Possible drawbacks of using home equity to pay off student loans include:

  • Risk of foreclosure: Your home acts as collateral for a HELOC and home equity loan. If you don’t repay funds, there’s the risk of losing your home.
  • Extended debt repayment: Consolidating student loan debt with a home equity loan or HELOC can possibly extend your repayment term, meaning you’ll have the debt for a longer period of time.
  • Loss of Federal student loan benefits: Federal student loans offer unique benefits such as income-driven repayment plans, loan forgiveness programs, and deferment/forbearance options. Using a home equity loan or HELOC to pay off your loan means you’ll lose access to these benefits.

Rules and Stipulations for a HELOC

Before applying for a HELOC to pay off student loan debt, make sure you understand how equity options work.

Having equity in your home doesn’t mean you’ll qualify for a line of credit or a loan. You’ll first need to complete an application. From there, your lender reviews your financial history. They take into account several factors such as your creditworthiness, income, and the property’s loan-to-value ratio.

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Keep in mind, too, that HELOCs often have minimum initial draw amounts and maintenance fees. The minimum initial draw can range from $10,000 to $25,000. Additionally, home equity loans typically have minimum loan amounts.

If your student loan balance is less than the minimum, tapping your home’s equity might not be the right choice.

HELOCs also have a draw period, which is the time in which you can access funds. This is typically around five to 10 years. During this period, your minimum monthly payments may only cover the interest.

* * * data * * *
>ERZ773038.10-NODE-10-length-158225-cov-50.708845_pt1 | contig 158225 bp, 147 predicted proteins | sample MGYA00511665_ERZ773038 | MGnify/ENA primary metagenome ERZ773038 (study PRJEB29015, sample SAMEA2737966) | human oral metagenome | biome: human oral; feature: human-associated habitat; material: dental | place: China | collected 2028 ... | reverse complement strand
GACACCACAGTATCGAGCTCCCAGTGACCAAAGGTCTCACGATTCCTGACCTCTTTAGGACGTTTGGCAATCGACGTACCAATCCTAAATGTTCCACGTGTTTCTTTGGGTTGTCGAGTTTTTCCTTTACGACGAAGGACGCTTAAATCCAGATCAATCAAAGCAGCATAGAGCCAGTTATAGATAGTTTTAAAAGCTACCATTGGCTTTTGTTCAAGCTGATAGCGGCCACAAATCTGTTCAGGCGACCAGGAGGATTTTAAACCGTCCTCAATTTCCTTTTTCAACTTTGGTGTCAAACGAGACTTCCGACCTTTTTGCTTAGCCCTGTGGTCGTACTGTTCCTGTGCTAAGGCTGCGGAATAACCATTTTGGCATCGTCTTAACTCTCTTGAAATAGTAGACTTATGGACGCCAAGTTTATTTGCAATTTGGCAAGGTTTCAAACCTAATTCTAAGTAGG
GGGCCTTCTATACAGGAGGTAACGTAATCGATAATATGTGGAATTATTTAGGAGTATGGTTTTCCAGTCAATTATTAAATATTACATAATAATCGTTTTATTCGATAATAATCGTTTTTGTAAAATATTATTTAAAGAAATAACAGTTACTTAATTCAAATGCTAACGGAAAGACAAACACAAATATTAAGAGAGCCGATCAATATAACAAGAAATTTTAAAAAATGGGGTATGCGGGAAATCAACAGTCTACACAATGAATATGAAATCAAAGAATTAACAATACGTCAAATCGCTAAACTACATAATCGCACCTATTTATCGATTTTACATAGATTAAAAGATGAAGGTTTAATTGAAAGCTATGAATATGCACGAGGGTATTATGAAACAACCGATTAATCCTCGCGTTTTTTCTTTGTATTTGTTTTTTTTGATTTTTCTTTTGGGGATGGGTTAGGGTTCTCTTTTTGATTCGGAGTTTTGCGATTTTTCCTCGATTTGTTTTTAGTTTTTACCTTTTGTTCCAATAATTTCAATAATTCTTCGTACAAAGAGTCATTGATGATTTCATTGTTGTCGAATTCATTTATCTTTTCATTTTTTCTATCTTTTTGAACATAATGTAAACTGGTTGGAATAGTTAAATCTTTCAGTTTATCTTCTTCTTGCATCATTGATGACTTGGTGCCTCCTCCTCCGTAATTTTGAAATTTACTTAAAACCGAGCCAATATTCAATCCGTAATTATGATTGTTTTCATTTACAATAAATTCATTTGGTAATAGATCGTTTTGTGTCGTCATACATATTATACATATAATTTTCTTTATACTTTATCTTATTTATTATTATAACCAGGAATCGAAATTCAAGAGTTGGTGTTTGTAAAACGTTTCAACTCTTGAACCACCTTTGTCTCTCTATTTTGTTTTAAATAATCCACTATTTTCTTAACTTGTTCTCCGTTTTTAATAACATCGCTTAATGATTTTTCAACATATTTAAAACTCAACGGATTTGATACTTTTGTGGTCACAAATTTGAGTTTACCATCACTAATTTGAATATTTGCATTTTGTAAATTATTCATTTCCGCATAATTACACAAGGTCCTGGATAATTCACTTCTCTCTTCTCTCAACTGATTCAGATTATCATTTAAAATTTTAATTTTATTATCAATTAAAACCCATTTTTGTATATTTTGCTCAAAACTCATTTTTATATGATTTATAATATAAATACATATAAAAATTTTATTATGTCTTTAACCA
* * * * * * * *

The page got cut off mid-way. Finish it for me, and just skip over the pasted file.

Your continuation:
Once the draw period ends, a repayment period begins, usually lasting 10 to 20 years. During this time you can no longer withdraw funds from the HELOC, and you’ll repay both the principal and the interest.

HELOCs also have variable interest rates that change based on market conditions. In other words, your monthly payment can increase or decrease over the years.

Home equity loans, on the other hand, have a fixed repayment term and a fixed interest rate from the start, resulting in predictable monthly payments.

The bottom line

A HELOC or home equity loan can be a useful tool for homeowners looking to pay off their student loans. But while you might be able to get a lower rate and monthly payment, your home acts as collateral for both options. In which case, there’s the risk of foreclosure if you don’t repay funds.

Additionally, your credit score, home value, and income ultimately determines how much you’re able to borrow. Remember, too, that HELOCs and home equity loans typically have minimum borrowing amounts.

Therefore, it’s important to carefully assess your situation when deciding whether a HELOC or home equity loan is the right choice.

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Valencia Higuera
Authored By: Valencia Higuera
The Mortgage Reports contributor
Valencia Higuera is a freelance writer from Chesapeake, Virginia. As a personal finance and health junkie, she enjoys all things related to budgeting, saving money, fitness, and healthy living.
Paul Centopani
Reviewed By: Paul Centopani
The Mortgage Reports Editor
Paul Centopani is a writer and editor who started covering the lending and housing markets in 2018. Previous to joining The Mortgage Reports, he was a reporter for National Mortgage News. Paul grew up in Connecticut, graduated from Binghamton University and now lives in Chicago after a decade in New York and the D.C. area.